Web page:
International Travel, Itineraries & Trip Planning

How to Do the Cu Chi Tunnels Tour on Your Own (Updated for 2024)

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One of the most popular things to do in Ho Chi Minh City (aka Saigon) is visiting the Cu Chi Tunnels.

Most people join a tour group to make the visit. But if that’s not your vibe, great news: it’s possible to DIY it!

Here’s everything you need to know about visiting the Cu Chi Tunnels on your own.

1. There are actually two different Cu Chi Tunnels sites

While they’re technically part of the same tunnel network, Ben Duoc and Ben Dinh are two different sites for visiting the Cu Chi Tunnels.

The Ben Duoc Cu Chi Tunnels site may be a little further away from Ho Chi Minh City, but it’s less touristy and more true to what the tunnels were during the Vietnam War.

The Ben Dinh Cu Chi Tunnels, on the other hand, are mostly reconstructions.

And in order to accommodate tourists (especially Western tourists who may be a bit bigger in both height and weight), many of the tunnels there have been enlarged. It’s also where most tour companies go, guaranteeing a crowded experience even if you DIY it.

For the more authentic experience, go to Ben Duoc.

bombs & shells

2. You can tour the Cu Chi Tunnels on your own for less than $10

While you can certainly hire a driver to take you to the Ben Duoc Cu Chi Tunnels, it can be cost-prohibitive for most people. Instead, tackle the local bus system and get yourself there and back for just a few bucks.

Go to the bus station near September 23 Park, which is labeled on Google Maps as “Saigon Bus TDH” or “TĐH xe buýt Sài Gòn.” Once there, find Bus 13, which should have a sign on it that says “Cu Chi.” Tickets are 20,000 VND ($0.81) per person as of Jan. 2024 (h/t to reader Rosie).

Take that bus all the way to the terminus; it takes roughly 1 hour 40 minutes. Then hop on Bus 79 and mention Ben Duoc Cu Chi to your driver. Tickets for this bus are 7,000 VND ($0.28) each as of Jan. 2024, and the ride takes about 25 minutes.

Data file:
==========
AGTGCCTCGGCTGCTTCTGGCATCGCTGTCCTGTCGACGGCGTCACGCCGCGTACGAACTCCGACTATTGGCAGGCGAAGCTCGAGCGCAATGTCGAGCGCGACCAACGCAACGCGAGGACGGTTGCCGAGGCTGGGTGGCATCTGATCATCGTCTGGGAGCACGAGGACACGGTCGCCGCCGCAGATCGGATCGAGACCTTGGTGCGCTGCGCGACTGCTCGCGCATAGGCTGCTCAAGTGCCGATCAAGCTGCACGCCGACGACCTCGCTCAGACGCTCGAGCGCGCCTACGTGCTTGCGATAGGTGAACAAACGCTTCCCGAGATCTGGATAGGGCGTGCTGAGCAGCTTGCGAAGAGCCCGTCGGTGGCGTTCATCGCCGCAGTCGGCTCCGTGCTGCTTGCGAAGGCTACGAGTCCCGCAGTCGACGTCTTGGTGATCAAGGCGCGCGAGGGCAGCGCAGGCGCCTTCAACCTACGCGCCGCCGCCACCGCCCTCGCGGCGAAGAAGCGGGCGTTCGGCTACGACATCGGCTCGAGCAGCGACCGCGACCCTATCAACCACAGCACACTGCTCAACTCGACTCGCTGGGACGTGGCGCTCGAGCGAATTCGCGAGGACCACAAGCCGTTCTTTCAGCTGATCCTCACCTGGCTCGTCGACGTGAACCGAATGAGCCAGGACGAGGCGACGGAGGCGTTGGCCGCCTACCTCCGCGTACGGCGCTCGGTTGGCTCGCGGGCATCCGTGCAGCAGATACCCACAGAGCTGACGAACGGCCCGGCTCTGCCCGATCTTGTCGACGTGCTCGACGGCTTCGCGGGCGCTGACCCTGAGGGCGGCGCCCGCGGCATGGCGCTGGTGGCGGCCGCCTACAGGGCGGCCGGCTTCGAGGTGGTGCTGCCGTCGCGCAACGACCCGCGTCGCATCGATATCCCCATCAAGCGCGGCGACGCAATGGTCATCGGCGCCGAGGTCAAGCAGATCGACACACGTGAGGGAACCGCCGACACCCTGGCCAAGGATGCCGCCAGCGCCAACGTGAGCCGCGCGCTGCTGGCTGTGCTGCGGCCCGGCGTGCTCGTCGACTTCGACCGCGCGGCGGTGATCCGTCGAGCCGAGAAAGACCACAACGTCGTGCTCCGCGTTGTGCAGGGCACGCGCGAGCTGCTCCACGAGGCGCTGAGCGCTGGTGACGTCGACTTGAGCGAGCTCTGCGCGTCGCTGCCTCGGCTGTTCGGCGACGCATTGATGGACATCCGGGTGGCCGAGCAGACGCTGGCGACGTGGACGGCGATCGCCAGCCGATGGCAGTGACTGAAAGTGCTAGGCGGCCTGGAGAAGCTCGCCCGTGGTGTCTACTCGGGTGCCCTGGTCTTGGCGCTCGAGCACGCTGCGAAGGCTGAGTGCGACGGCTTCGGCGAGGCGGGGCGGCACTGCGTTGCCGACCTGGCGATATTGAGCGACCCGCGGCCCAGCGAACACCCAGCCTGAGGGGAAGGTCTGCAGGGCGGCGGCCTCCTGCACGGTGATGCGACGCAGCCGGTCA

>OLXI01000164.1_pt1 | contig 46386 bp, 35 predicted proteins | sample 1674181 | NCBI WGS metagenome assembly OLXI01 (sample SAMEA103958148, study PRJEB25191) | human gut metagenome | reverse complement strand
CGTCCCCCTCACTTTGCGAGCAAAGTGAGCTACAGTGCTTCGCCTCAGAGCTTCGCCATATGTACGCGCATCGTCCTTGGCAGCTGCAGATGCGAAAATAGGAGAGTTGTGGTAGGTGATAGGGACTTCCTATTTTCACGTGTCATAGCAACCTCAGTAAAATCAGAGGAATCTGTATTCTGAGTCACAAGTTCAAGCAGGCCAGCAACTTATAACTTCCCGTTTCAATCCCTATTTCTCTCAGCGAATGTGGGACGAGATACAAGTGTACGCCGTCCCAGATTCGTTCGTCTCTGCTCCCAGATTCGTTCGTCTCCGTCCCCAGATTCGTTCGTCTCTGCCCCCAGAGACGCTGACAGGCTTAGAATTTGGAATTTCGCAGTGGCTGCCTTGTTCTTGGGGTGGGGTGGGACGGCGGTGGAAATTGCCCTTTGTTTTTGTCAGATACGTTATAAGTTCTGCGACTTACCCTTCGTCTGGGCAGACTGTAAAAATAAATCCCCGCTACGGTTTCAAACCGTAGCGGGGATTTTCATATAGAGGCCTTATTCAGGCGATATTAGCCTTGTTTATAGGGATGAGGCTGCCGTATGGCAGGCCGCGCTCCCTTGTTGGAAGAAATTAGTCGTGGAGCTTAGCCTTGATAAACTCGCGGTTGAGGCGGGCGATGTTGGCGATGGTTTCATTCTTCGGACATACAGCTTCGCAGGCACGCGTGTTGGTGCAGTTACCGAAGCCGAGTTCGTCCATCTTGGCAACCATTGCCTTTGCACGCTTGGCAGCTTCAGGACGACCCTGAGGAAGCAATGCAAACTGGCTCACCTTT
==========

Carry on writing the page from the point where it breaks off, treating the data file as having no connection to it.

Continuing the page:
Pro tip: download the BusMap app beforehand to make traveling by bus in and around Ho Chi Minh City a breeze. It’s a serious lifesaver. 

Once you get off the bus, cross to the other side of the street toward this sign.

Entrance to Ben Duoc Cu Chi Tunnels

Since this site is way less visited, it is also less catered to visitors and can feel a little confusing upon arrival. But follow the signs that exist carefully and you’ll find a small ticket kiosk along the path that veers to the left.

Tickets to the Ben Duoc Cu Chi Tunnels are 125,000 VND ($4.88) as of Sept. 2022 (h/t to reader Laura) and includes a guide.

Ben Duoc Cu Chi Tunnels tickets

3. You should keep an open mind

Once you have your ticket, follow the path toward the visiting area.

Along the way, you’ll find the Ben Duoc Memorial Temple. It was built to remember and honor those killed during both the Vietnam War and the First Indochina War against the country’s French colonizers.

Ben Duoc Memorial Temple

After another brief stroll along a forested path, you’ll find the meeting point for the tour.

Tours run based on demand, and the ticket kiosk seems to communicate with the guides to let them know whether to start a tour or wait for a couple more folks to show up. When we got to the meeting point, it looked like our guide and the 10 or so other guests had been waiting for us. (Oops, took too long at the temple).

First up was a 20ish-minute documentary. It was blatantly anti-American, but I can imagine that our history books and war memorial sites are no less biased.

The guides are very knowledgeable and will then take you on an interactive tour of the tunnels. You’ll also see craters created by bombs dropped in the area as well as traps set to ambush the enemy.

Whatever your opinions about the Communist Party of Vietnam and the Vietnam War (known there as the American War or the Resistance War Against America), the Cu Chi Tunnels are truly a symbol of the ingenuity, determination, and suffering of the South Vietnamese people.

4. The tunnels are not for the claustrophobic

Part of the tour is getting into the tunnels themselves to experience how Vietnamese soldiers and civilians lived for years during the war.

It was truly a humbling experience to get inside the tunnels, but it is not for everyone.

entering Cu Chi Tunnels

You really had to squeeze and bend over in the tunnels. As someone who is 5’9” but very flexible, I could just barely maneuver inside the tunnels without getting on my hands and knees, but almost everyone else in our group had to.

It was hot and humid inside, and you never knew what other surprises you’d get.

I’d just turned a corner when a bat flew straight over my boyfriend’s head. (Thank goodness I’d turned the corner — it would have scared the shit out of me.)

Cu Chi Tunnels
This photo makes the tunnel look much larger than it actually is.

The good news is that you can still experience the tunnels without getting in.

There are several larger rooms inside the tunnels that were used as hospitals and such, and nowadays mannequins have been displayed to show what it would have been like. You can enter and see these rooms without getting down and dirty or feeling anxious about the close quarters.

Cu Chi Tunnels display

5. Budget a full day for your visit

In the end, we spent approximately 2 hours at the Ben Duoc Cu Chi Tunnels before taking the bus back. (Simply stand by the road outside the entrance area and flag down the next Bus 79 that you see.)

We’d left Ho Chi Minh City around 9:50 a.m. and got back around 5 p.m. So yes, the majority of the day is spent on buses, but it’s a fantastic way to experience something in a more local fashion.